Environmental Studies (ENVS) 200

Introduction to Environmental Studies (Revision 4)

ENVS 200

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Delivery Mode: Individualized study online with eText

Credits: 3

Area of Study: Social Science

Prerequisite: None

Precluded Course: ENVS 252 (ENVS 200 cannot be taken for credit if credit has already been obtained for ENVS 252.)

Faculty: Faculty of Humanities & Social Sciences

Environmental Studies home page

ENVS 200 has a Challenge for Credit option.

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Overview

ENVS 200 introduces students to the field of environmental studies and provides them with basic information about a variety of environmental issues, concepts, debates, events, and actors or thinkers. This survey course presents an overview of key concepts related to environmental analysis, such as resilience, carrying capacity, and environmental justice, as well as a range of topics related to contemporary environmental issues such as water, biodiversity, and ecological design. In particular, the course explores the principles of sustainable development and sustainability. Students are introduced to some of the complexity and debate regarding these concepts and are required to critically engage in applying the concepts. In this course, students are also introduced to critical interdisciplinary analysis and social innovation, and provided opportunities to develop and refine their skills in these areas.

Outline

  • Unit 1: Critically Examining Change
  • Unit 2: The Ecosphere
  • Unit 3: Managing and Protecting Natural Resources and Biodiversity
  • Unit 4: The Land, Water, and Forests
  • Unit 5: The Atmosphere, Climate Change, and Energy
  • Unit 6: Impacts and Risks of Pollution and Waste
  • Unit 7: Future Developments

Course Objectives

  1. Provide a broad overview of the current state of the planet.
  2. Describe and utilize the key concepts/scientific principles related to environmental studies.
  3. Undertake a basic level of social/political/cultural/economic/philosophical analysis to highlight some of the many dimensions of environmental issues.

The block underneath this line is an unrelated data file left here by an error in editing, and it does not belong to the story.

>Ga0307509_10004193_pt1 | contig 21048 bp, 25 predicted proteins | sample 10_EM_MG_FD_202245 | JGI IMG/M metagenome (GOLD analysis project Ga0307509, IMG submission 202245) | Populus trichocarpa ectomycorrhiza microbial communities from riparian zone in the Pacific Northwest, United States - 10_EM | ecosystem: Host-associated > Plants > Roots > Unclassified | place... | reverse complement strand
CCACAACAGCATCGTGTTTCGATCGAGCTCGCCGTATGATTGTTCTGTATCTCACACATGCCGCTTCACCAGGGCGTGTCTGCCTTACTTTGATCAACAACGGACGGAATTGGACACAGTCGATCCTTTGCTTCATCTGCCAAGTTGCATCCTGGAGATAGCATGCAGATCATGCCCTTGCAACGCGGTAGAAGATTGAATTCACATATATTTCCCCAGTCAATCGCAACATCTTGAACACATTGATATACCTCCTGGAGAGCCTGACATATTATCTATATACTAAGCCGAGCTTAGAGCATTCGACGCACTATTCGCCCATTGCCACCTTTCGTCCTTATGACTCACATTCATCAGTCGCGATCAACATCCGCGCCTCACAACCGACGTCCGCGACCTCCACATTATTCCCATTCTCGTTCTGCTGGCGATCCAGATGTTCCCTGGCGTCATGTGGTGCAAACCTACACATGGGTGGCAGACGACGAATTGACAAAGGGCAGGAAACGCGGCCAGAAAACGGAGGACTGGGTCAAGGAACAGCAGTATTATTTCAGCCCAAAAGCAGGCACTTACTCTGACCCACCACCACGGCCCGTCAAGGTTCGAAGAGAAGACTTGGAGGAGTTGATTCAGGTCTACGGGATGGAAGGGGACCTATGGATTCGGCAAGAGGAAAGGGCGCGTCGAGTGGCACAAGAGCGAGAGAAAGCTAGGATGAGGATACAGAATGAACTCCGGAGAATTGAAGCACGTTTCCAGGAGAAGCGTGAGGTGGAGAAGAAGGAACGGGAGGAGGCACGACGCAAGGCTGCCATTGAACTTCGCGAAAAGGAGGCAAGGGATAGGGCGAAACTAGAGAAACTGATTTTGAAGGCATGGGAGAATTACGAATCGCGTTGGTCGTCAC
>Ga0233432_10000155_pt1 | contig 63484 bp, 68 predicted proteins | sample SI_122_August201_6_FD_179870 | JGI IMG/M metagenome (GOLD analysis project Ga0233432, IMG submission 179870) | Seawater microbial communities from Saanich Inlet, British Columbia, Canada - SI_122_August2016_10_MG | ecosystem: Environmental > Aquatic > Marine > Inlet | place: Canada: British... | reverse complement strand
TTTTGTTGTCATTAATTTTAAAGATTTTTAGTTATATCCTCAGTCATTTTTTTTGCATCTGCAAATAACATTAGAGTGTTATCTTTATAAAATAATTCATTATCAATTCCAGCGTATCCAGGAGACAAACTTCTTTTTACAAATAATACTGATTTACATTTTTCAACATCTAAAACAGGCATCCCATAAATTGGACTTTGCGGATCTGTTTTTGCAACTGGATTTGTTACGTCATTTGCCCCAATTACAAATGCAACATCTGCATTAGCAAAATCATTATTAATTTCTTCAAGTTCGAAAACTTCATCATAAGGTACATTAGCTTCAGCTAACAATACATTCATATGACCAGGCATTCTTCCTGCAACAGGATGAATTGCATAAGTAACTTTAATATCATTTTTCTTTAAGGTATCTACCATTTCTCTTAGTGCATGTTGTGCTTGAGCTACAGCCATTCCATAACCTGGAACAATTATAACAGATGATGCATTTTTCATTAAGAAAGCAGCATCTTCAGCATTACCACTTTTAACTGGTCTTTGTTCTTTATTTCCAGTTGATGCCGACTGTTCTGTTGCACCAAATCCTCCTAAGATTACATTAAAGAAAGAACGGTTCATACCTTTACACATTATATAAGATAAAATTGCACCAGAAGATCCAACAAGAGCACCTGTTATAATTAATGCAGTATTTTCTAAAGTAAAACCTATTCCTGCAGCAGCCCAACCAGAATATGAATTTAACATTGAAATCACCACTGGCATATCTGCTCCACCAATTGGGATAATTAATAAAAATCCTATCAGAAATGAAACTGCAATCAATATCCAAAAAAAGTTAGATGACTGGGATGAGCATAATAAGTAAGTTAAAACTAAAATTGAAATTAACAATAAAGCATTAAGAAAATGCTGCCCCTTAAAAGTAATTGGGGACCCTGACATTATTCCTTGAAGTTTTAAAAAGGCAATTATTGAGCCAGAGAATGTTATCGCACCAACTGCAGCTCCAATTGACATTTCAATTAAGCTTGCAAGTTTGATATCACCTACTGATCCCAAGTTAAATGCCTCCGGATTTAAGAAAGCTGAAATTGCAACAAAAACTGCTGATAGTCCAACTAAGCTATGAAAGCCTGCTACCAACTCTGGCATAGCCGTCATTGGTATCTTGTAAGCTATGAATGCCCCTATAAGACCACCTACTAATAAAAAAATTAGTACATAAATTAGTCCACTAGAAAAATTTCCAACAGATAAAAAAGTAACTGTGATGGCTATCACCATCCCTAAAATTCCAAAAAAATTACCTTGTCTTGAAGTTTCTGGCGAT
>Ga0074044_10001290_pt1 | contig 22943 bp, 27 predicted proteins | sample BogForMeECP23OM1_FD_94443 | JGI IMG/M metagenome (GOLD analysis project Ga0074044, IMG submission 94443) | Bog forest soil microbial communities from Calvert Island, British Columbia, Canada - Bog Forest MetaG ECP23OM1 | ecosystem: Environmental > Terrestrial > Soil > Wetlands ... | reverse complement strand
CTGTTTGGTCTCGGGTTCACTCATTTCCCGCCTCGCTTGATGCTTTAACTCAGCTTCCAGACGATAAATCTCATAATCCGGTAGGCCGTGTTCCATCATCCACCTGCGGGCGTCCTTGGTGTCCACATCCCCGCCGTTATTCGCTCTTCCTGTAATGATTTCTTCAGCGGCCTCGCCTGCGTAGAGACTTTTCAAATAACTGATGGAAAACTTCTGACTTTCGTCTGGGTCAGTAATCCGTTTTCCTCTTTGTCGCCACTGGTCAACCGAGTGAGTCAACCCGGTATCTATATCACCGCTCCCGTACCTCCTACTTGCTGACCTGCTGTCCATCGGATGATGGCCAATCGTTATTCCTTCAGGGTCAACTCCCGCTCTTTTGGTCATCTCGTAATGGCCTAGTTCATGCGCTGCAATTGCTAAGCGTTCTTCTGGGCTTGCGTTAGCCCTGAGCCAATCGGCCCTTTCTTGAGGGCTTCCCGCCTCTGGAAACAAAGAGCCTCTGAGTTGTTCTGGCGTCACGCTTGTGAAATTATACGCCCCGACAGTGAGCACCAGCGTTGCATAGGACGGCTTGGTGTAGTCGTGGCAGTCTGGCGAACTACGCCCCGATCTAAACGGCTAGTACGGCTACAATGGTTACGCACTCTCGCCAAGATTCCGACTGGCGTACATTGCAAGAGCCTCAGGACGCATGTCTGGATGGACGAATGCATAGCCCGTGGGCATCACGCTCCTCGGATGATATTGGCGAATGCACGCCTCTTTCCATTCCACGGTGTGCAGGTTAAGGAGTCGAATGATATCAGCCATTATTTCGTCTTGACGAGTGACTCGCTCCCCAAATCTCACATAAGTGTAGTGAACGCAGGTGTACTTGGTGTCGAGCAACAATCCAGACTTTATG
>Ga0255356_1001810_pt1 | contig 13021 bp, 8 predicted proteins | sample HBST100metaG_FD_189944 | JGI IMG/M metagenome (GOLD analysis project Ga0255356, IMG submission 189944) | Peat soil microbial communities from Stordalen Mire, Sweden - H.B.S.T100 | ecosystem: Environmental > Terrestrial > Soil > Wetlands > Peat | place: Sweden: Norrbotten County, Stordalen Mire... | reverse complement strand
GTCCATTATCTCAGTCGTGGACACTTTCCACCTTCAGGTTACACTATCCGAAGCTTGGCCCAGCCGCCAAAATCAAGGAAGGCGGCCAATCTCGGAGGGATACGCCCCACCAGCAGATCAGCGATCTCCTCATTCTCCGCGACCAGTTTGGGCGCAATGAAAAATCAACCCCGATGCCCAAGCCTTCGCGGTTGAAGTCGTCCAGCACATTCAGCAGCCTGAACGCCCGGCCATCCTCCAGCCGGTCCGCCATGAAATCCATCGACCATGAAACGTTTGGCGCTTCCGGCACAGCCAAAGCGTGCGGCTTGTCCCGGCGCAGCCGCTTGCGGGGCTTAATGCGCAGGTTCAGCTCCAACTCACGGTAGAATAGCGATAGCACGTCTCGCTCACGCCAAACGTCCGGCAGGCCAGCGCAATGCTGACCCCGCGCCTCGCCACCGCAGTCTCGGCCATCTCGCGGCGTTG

4. Articulate and demonstrate how to undertake critical interdisciplinary analysis of environmental issues.
  5. Identify and explore your own and other people’s environmental understandings and behaviours.
  6. Articulate some of the challenges to living sustainably and possibilities for social innovation on environmental issues.

Evaluation

To receive credit for ENVS 200, you must write the final examination and achieve a course composite grade of at least a D (50 percent). The weighting of the composite grade is as follows:

Activity Weighting
Assignment 1: Personal Reflection on Nature and Humanity 15%
Assignment 2: Summary and Analysis of an Environmental Issue 10%
Assignment 3: Decoding Visual Media—Representations of Nature in Popular Culture 15%
Assignment 4: Profiling a Social Innovation (Part A: Framing the Issue) 15%
Assignment 4: Profiling a Social Innovation (Part B: Detailing the Innovation) 15%
Final Exam 30%
Total 100%

The final examination for this course must be taken online with an AU-approved exam invigilator at an approved invigilation centre. It is your responsibility to ensure your chosen invigilation centre can accommodate online exams. For a list of invigilators who can accommodate online exams, visit the Exam Invigilation Network.

To learn more about assignments and examinations, please refer to Athabasca University's online Calendar.

Course Materials

Textbook

Registration in this course includes an electronic textbook. For more information on electronic textbooks, please refer to our eText Initiative site.

Draper, D., & Zimmerman, A. (2017). Our environment: A Canadian perspective (5th ed.). Toronto, ON: Nelson Education.

A print version of the eText may be available for purchase from the publisher through a direct-to-student link provided on the course website; you can also acquire the textbook on your own if you wish.

Other Resources

All other learning resources will be available online.

Challenge for Credit Overview

The Challenge for Credit process allows students to demonstrate that they have acquired a command of the general subject matter, knowledge, and intellectual and/or other skills that would normally be found in a university level course.

Full information about the Challenge for Credit can be found in the Undergraduate Calendar.

Challenge Evaluation

To receive credit for the ENVS 200 challenge registration, you must achieve an overall grade of at least D (50 percent).

Activity Weighting
Assignment 60%
Exam 40%
Total 100%

Undergraduate Challenge for Credit Course Registration Form

Athabasca University reserves the right to amend course outlines occasionally and without notice. Courses offered by other delivery methods may vary from their individualized-study counterparts.

Opened in Revision 4, April 26, 2019.

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